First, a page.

Despite being nonverbal due to a condition that affects her brain and nervous system functions, Christine has never let that stop her from speaking her mind or making sure her voice is heard.
Since coming to Goodwill in 2007, she has not only found her own voice, but made sure to help others find theirs.
Here’s a look back at Christine’s journey and an update on where she is now!
Ever since Christine can remember, she’s always used devices as her main method of communication. When she was younger she struggled to find the perfect device, one that would allow her to remain connected to family and friends and communicate with them on a daily basis. At the age of six, Christine started using her first device, an “Alpha Talker,” thru Prentke Romich. It was a very basic device, with the alphabet, numbers, words, pictures, phrases, just enough for her to communicate her needs. Her second device was a “Vanguard,” also thru Prentke Romich. As she got older though, and was able to understand more, she was ready to advance to the next level. The Vanguard had more memory and was capable of doing more things.
It wasn’t until 2007, as Christine was completing her final years of high school, that she began overflowing with things she wanted to say – her thoughts, opinions, ideas and dreams. To do this, she was ready for a more technologically advanced device and one that would allow her to access the Internet. Before California Children’s Services and Medical would approve the purchase of a new one, a third party assessment was required. That’s when she was sent to Goodwill of Orange County’s Assistive Technology Exchange Center (ATEC).
Upon her first visit to the Assistive Technology Exchange Center, Christine met with a speech pathologist and rehabilitation engineer to evaluate her individual communication needs and, develop a strategy to get her where she wanted to be. For Christine, she was looking for the right device to help her communicate and stay connected with her peers.
Since that day in 2007, Christine has used an ECO device – the technology device that the Assistive Technology Exchange Center helped her upgrade to.
Christine says, “My ECO not only allows me to speak, it also has Internet which allows me to use Facebook and Instagram, two things that keep me in touch with friends and family.” The device even allows her to pre-program everyday sentences for normal conversations. “It’s quite the device and I would be lost without it,” continued Christine.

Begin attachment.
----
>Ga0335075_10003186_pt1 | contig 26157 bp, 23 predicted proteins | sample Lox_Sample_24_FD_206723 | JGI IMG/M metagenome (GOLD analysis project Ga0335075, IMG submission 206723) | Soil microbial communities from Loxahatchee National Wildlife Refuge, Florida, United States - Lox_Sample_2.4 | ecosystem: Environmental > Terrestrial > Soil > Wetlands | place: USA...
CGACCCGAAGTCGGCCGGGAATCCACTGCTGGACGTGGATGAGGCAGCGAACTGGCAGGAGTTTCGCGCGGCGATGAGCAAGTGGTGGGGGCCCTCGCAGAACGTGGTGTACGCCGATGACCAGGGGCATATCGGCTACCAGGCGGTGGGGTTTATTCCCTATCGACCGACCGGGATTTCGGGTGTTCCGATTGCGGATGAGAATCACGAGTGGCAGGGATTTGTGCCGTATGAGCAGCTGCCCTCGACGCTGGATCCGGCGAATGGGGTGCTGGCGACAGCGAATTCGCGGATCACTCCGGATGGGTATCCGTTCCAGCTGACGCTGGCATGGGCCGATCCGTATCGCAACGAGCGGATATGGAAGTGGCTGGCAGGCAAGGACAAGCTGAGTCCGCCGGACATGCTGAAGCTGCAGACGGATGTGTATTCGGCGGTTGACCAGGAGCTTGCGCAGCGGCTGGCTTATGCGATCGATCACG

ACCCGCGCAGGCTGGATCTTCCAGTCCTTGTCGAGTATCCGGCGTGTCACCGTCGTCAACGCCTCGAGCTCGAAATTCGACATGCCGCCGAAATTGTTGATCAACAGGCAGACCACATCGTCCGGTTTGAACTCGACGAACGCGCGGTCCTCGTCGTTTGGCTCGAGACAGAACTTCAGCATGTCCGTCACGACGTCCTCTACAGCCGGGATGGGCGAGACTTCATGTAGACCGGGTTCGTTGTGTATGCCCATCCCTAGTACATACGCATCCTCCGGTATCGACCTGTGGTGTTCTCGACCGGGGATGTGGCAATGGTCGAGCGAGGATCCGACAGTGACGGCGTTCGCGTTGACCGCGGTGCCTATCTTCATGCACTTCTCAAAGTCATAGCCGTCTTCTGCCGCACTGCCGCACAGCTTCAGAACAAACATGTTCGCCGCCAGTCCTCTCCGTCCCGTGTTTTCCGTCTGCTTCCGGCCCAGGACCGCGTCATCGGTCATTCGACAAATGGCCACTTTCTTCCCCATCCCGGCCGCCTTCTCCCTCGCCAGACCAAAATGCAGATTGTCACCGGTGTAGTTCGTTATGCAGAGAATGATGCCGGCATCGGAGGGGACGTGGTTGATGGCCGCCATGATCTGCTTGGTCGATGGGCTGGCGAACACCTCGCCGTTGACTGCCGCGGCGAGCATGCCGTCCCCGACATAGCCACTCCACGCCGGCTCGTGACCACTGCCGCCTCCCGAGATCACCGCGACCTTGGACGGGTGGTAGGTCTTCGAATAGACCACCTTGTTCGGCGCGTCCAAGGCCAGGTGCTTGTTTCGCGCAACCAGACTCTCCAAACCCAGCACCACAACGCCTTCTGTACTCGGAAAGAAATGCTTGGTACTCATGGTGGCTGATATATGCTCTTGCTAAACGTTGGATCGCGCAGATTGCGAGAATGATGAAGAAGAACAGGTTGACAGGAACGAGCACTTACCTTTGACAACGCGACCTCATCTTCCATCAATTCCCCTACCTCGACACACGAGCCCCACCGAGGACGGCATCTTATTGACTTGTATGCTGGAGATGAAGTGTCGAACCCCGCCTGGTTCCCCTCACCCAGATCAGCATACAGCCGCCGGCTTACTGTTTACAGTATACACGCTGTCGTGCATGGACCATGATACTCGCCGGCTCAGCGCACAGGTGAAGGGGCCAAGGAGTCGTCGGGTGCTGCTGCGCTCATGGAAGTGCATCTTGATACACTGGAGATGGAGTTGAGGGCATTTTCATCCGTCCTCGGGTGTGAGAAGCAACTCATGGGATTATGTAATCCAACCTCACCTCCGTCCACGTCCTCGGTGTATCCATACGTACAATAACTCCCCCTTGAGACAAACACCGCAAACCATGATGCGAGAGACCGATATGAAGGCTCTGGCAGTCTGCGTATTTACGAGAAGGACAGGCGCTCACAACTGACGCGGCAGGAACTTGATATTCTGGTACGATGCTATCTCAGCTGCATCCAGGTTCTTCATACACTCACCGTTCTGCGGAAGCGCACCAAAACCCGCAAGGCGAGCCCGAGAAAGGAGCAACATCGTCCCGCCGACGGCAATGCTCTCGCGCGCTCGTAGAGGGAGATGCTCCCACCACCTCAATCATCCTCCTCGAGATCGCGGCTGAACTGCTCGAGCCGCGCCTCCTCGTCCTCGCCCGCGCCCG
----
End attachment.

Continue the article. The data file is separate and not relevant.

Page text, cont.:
During her time visiting the Assistive Technology Exchange Center, she became involved in different programs including the Assistive Technology chat group, mentoring program and even gave presentations at the annual Assessment Training Institute Conference.
For the past two school years, Christine has mentored a small group of students at the same elementary school she once attended. She assisted other students who used various types of communication devices, to help them use their devices more effectively in the classroom.
“I jumped at the chance to do it! It’s something I truly enjoy doing and I like when they use their device to communicate with me,” said Christine about the experience. She’s currently looking for her next mentoring opportunity and can’t wait to start again soon.
Always looking for ways to impact and help others, Christine’s latest endeavor and hope is to see the cost come down for devices like hers so it’s more affordable for families. As it is currently, there is a lot of paperwork and trying to convince insurance companies to approve of payment for a device.
“They don’t realize how important it is for someone who can’t speak to have the ability to communicate,” she says.
Not only is Christine’s voice heard, it is amplified to help encourage, mentor and support others with speech disabilities.